A friend of mine purchased an I-beam and now wishes to make a movable Gantry Crane Hoist that he can use in his shop … and also on job sites.
This is one of those ‘Just for the Fun of It‘ projects I design in SolidWorks while watching TV, so decided to add a challenge to this concept design. To save him money, decided to ONLY use left-over scrap metal found in his storage yard.
While looking to see what left-over metal was available … I found a Mag-Drill which will make drilling all the bolt holes through the metal parts much easier. Yay!! ( It’s the little things in life ) – Electromagnetic Drill
… Also lots of different metal shapes for use in the Hoist CAD Design Concept.
Therefore, the only ‘new’ items purchased are: Bolts, Nuts, Washers, Welding Supplies, Paint, I-beam Trolley, and Wheels. ( At this time, don’t know what wheels we will be using so I put a set of default wheels in drawings )
Noticed he will be using either a 2 Ton or 3 Ton Chain Hoist on the Gantry Crane, so I drew in a I-beam Trolley model similar to the type one can purchase at Harbor Freight … If needed, we can fabricate the I-beam Trolley also.
One feature I don’t like about some other movable hoists is that their Upper Angled Stabilization Supports are under the I-beam; thus, limiting how far the Chain Hoist Trolley can be moved over towards the side stanchion.
For this project, I made the Upper Stabilization Supports mount over the top of the I-beam allowing the Chain Hoist Trolley to slide in-between the I-beam and the Stabilization Supports. Nothing fancy, but sometimes it is nice to be able to slide the Trolley Unit as far as possible out of the way to the side of the Hoist.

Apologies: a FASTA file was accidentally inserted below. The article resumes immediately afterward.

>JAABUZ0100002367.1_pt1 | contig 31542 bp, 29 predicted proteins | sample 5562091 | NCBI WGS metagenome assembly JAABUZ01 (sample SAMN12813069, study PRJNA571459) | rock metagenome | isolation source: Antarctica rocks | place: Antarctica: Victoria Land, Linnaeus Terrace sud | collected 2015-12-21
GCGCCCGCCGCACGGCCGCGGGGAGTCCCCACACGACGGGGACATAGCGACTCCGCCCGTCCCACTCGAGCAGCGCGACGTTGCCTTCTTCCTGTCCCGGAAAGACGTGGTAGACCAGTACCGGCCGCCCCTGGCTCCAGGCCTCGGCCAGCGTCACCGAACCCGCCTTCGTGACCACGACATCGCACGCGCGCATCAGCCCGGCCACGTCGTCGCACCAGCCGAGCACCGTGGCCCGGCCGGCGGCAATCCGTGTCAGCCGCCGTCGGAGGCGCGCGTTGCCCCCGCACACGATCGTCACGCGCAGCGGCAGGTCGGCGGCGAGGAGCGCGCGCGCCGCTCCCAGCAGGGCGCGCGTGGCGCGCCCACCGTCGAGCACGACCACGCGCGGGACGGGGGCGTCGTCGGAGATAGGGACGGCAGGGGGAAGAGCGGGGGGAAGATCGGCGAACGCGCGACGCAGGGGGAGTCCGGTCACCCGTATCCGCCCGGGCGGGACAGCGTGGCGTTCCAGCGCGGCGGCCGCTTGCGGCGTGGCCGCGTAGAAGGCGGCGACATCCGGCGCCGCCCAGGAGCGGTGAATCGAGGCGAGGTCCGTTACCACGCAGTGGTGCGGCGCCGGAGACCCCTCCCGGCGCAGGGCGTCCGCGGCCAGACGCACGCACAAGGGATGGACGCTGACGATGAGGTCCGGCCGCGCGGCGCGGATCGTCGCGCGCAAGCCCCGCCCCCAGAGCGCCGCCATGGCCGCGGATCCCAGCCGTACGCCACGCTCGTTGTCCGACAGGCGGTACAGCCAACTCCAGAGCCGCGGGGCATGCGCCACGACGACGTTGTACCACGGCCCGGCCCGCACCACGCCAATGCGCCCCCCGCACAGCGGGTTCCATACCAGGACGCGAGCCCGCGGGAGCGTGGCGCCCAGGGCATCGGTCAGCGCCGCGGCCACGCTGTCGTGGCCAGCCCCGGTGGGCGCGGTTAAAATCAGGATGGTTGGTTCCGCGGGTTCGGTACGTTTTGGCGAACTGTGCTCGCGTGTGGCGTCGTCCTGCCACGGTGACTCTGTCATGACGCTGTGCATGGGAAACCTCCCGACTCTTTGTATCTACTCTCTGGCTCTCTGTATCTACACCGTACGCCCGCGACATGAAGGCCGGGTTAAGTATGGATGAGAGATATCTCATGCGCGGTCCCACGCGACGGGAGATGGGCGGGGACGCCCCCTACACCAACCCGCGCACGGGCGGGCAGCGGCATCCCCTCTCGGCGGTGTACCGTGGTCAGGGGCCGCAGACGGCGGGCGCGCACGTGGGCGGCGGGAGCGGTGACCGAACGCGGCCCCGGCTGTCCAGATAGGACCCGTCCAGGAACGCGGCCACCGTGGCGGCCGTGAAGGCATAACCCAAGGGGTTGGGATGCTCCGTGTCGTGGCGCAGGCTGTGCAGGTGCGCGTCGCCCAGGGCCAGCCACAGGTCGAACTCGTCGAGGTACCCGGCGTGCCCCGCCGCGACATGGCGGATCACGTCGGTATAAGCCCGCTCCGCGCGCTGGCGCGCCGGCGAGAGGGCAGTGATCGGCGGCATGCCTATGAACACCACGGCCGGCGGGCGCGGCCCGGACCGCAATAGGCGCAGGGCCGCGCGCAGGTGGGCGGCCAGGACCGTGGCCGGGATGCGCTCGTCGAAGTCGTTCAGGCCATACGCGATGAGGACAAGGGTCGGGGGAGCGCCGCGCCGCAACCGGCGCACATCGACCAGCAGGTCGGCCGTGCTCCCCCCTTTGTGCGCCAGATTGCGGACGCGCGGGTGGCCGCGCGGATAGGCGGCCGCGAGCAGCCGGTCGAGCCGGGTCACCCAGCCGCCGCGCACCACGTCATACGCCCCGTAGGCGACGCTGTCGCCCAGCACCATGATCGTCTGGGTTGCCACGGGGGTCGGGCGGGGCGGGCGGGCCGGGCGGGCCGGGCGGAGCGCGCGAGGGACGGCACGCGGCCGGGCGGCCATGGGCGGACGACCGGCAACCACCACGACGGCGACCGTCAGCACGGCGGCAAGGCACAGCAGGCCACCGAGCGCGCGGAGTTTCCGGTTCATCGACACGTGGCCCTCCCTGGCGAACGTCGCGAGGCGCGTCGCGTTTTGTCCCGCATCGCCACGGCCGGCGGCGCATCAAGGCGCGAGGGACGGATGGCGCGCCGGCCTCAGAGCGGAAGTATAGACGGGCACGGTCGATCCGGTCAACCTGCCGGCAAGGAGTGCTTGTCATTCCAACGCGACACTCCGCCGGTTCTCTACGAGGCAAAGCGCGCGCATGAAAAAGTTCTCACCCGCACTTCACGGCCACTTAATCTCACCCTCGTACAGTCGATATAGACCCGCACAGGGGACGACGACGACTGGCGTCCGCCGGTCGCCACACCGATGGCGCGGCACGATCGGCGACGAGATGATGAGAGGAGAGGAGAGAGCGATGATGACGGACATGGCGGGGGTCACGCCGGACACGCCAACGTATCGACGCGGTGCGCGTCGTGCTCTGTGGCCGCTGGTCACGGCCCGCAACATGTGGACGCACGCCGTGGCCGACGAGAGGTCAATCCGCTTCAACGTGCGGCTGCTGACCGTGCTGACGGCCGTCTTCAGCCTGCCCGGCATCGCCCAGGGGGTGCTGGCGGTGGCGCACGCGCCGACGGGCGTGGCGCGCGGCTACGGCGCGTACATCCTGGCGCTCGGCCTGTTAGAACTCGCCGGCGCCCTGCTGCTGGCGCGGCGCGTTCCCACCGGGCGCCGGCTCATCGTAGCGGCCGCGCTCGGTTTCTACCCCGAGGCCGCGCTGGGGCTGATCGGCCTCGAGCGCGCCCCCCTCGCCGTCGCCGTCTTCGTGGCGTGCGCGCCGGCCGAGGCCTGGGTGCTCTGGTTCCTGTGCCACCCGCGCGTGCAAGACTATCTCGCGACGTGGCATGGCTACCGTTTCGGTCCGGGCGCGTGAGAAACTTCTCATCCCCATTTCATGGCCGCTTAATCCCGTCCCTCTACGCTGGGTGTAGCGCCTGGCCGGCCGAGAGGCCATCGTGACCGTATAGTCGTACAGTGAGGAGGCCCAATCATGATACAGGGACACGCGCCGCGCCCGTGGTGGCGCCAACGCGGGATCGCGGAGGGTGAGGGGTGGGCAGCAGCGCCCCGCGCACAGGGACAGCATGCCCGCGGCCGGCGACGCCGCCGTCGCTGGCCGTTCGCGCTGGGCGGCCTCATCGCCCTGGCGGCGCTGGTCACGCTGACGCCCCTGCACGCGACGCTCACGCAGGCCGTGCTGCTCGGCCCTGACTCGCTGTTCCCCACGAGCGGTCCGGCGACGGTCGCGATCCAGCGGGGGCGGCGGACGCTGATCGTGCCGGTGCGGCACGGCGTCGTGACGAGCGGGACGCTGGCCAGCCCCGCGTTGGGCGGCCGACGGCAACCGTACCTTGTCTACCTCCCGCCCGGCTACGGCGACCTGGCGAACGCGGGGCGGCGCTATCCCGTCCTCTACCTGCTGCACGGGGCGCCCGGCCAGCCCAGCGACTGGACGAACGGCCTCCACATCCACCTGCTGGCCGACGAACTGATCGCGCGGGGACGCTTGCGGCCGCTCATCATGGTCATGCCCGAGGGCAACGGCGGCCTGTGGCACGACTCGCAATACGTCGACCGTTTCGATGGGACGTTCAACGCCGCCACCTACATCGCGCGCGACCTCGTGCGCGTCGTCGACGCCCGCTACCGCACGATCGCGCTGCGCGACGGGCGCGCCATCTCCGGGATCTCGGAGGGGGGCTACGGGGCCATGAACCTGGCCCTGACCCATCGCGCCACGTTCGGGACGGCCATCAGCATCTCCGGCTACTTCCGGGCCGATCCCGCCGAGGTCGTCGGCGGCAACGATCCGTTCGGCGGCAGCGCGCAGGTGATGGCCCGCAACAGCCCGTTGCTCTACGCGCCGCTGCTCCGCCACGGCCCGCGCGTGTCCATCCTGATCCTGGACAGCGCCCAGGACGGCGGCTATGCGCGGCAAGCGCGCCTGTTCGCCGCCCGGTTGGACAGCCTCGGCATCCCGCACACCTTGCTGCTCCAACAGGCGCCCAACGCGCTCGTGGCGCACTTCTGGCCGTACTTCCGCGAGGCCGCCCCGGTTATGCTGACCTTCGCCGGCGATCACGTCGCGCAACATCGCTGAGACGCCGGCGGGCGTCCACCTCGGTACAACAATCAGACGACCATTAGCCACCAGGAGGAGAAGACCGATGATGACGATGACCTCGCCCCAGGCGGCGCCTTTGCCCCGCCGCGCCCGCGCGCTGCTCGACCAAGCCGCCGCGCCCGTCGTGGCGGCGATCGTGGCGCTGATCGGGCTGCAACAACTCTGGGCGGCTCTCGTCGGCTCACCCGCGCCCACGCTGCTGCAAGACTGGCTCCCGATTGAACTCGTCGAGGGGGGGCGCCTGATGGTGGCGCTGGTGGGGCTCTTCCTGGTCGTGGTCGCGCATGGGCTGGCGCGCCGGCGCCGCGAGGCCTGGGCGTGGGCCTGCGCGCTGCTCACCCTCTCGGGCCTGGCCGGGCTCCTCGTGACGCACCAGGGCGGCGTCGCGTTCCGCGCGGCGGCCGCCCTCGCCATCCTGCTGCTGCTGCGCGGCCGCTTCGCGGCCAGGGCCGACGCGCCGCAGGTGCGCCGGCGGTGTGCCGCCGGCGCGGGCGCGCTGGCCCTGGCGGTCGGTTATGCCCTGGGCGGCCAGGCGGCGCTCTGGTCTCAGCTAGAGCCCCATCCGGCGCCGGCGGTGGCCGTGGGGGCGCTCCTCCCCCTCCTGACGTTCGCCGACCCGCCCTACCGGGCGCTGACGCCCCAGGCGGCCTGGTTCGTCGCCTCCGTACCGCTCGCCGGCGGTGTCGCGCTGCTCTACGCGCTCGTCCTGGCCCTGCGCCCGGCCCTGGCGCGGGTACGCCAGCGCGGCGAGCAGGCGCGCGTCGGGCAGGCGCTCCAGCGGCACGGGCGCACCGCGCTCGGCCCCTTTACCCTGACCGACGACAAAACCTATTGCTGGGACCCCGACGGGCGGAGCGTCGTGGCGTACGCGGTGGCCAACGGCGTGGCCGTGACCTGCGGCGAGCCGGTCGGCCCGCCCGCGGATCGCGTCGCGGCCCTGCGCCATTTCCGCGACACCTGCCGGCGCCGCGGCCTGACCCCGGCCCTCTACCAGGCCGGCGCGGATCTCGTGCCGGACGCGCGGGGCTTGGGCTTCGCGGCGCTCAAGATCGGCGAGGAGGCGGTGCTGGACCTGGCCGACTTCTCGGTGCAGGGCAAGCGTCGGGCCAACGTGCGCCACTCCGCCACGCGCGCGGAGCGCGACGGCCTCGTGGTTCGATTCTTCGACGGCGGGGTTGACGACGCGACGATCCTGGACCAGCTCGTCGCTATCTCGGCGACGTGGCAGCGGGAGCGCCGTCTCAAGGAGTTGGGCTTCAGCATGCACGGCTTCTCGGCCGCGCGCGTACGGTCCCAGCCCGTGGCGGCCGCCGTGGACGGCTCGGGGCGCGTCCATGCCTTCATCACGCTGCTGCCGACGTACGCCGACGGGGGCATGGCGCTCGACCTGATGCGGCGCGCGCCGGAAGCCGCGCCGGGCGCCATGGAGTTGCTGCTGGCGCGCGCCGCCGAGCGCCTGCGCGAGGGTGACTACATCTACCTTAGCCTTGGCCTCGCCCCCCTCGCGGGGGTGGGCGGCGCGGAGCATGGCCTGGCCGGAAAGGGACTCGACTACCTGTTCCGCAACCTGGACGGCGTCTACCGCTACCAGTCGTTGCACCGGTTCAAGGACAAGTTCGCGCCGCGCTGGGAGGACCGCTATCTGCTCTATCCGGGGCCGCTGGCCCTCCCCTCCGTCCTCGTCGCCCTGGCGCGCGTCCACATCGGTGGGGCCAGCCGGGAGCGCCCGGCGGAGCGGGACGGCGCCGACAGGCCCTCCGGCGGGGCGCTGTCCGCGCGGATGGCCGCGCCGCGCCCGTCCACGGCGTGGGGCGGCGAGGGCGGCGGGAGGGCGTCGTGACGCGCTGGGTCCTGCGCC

This current hoist design is approximately 11 feet from the floor to the bottom of the I-beam. If needed on job sites, we thought it would also be helpful to have the option to raise the height of the sides approximately 2 feet with extensions .
The wheels have 360 degrees of rotation allowing the hoist to be moved anywhere inside the shop. In addition, there are 4 threaded leveling foot pads to secure the hoist in place … Especially on uneven concrete!
We wanted the hoist to be able to be put together by one person with a Forklift or Skid-steer, so we used a lot of smaller parts bolted together in the design.
All main parts are symmetrical allowing their use on either side of Hoist.
During ‘Single Person’ installation… The yellow Inner Side Supports can be mounted below the stanchion sides to act as ‘stands’ to hold sides upright until the I-beam can be lifted and bolted in place. Once the I-beam is secure then the inner yellow supports can be bolted in place.
The hoist will mostly be used in a shop, but if it does have to be moved the entire unit can be unbolted into lighter parts and moved to a job site on a trailer. In most cases – to save time – the sides would stay intact when being transported.
There was a 7 foot I-beam section leftover… If we drill the same hole patterns in this I-beam, then we could also create a shorter hoist for tight places on job sites.
While we could have designed a much sleeker more lightweight design, the goal was just to use the metal we had in the storage yard and have smaller/lighter parts that we can weld in my small workshop and then bolt together on-site.
Hopefully we will be fabricating this hoist in the next few months when the weather cools down … and we have some free time.
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